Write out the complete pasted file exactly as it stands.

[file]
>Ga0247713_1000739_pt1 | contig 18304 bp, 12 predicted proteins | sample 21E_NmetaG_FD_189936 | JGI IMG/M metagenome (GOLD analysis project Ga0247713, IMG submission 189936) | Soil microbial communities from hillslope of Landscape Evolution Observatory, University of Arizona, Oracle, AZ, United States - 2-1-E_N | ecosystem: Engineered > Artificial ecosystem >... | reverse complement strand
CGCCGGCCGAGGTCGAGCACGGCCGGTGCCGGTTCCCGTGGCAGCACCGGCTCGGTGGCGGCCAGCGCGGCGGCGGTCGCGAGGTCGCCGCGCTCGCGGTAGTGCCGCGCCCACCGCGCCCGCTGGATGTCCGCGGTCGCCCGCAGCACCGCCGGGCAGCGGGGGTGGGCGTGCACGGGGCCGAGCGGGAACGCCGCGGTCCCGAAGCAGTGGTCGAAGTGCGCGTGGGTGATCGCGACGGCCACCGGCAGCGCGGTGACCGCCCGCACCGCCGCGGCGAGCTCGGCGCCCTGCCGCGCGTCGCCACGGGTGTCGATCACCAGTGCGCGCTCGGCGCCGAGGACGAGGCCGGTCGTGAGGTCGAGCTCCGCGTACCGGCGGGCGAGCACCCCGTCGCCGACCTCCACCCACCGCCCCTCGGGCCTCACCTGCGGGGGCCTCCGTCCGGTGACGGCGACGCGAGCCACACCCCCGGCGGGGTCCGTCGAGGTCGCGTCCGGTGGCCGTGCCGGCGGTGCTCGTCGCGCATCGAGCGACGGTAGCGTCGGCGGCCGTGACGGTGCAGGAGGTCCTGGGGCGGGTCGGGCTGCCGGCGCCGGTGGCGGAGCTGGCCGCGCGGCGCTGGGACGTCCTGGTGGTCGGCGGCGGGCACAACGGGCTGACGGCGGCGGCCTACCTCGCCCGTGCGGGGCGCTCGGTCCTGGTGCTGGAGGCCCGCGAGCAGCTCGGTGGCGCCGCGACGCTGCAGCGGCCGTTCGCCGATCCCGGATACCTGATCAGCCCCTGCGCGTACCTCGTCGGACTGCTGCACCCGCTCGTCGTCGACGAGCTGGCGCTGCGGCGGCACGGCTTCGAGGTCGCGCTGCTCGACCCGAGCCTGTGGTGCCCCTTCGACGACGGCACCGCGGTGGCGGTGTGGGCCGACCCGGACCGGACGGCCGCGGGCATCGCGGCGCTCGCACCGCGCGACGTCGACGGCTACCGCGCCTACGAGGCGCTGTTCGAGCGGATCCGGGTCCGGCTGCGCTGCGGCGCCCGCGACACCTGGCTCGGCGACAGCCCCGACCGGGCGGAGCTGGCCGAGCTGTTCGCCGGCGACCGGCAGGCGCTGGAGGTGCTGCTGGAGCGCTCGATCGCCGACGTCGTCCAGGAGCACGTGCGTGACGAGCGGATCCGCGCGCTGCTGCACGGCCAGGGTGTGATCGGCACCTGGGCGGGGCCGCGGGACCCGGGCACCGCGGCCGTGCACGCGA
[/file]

>Ga0247713_1000739_pt1 | contig 18304 bp, 12 predicted proteins | sample 21E_NmetaG_FD_189936 | JGI IMG/M metagenome (GOLD analysis project Ga0247713, IMG submission 189936) | Soil microbial communities from hillslope of Landscape Evolution Observatory, University of Arizona, Oracle, AZ, United States - 2-1-E_N | ecosystem: Engineered > Artificial ecosystem >... | reverse complement strand
CGCCGGCCGAGGTCGAGCACGGCCGGTGCCGGTTCCCGTGGCAGCACCGGCTCGGTGGCGGCCAGCGCGGCGGCGGTCGCGAGGTCGCCGCGCTCGCGGTAGTGCCGCGCCCACCGCGCCCGCTGGATGTCCGCGGTCGCCCGCAGCACCGCCGGGCAGCGGGGGTGGGCGTGCACGGGGCCGAGCGGGAACGCCGCGGTCCCGAAGCAGTGGTCGAAGTGCGCGTGGGTGATCGCGACGGCCACCGGCAGCGCGGTGACCGCCCGCACCGCCGCGGCGAGCTCGGCGCCCTGCCGCGCGTCGCCACGGGTGTCGATCACCAGTGCGCGCTCGGCGCCGAGGACGAGGCCGGTCGTGAGGTCGAGCTCCGCGTACCGGCGGGCGAGCACCCCGTCGCCGACCTCCACCCACCGCCCCTCGGGCCTCACCTGCGGGGGCCTCCGTCCGGTGACGGCGACGCGAGCCACACCCCCGGCGGGGTCCGTCGAGGTCGCGTCCGGTGGCCGTGCCGGCGGTGCTCGTCGCGCATCGAGCGACGGTAGCGTCGGCGGCCGTGACGGTGCAGGAGGTCCTGGGGCGGGTCGGGCTGCCGGCGCCGGTGGCGGAGCTGGCCGCGCGGCGCTGGGACGTCCTGGTGGTCGGCGGCGGGCACAACGGGCTGACGGCGGCGGCCTACCTCGCCCGTGCGGGGCGCTCGGTCCTGGTGCTGGAGGCCCGCGAGCAGCTCGGTGGCGCCGCGACGCTGCAGCGGCCGTTCGCCGATCCCGGATACCTGATCAGCCCCTGCGCGTACCTCGTCGGACTGCTGCACCCGCTCGTCGTCGACGAGCTGGCGCTGCGGCGGCACGGCTTCGAGGTCGCGCTGCTCGACCCGAGCCTGTGGTGCCCCTTCGACGACGGCACCGCGGTGGCGGTGTGGGCCGACCCGGACCGGACGGCCGCGGGCATCGCGGCGCTCGCACCGCGCGACGTCGACGGCTACCGCGCCTACGAGGCGCTGTTCGAGCGGATCCGGGTCCGGCTGCGCTGCGGCGCCCGCGACACCTGGCTCGGCGACAGCCCCGACCGGGCGGAGCTGGCCGAGCTGTTCGCCGGCGACCGGCAGGCGCTGGAGGTGCTGCTGGAGCGCTCGATCGCCGACGTCGTCCAGGAGCACGTGCGTGACGAGCGGATCCGCGCGCTGCTGCACGGCCAGGGTGTGATCGGCACCTGGGCGGGGCCGCGGGACCCGGGCACCGCGGCCGTGCACGCGA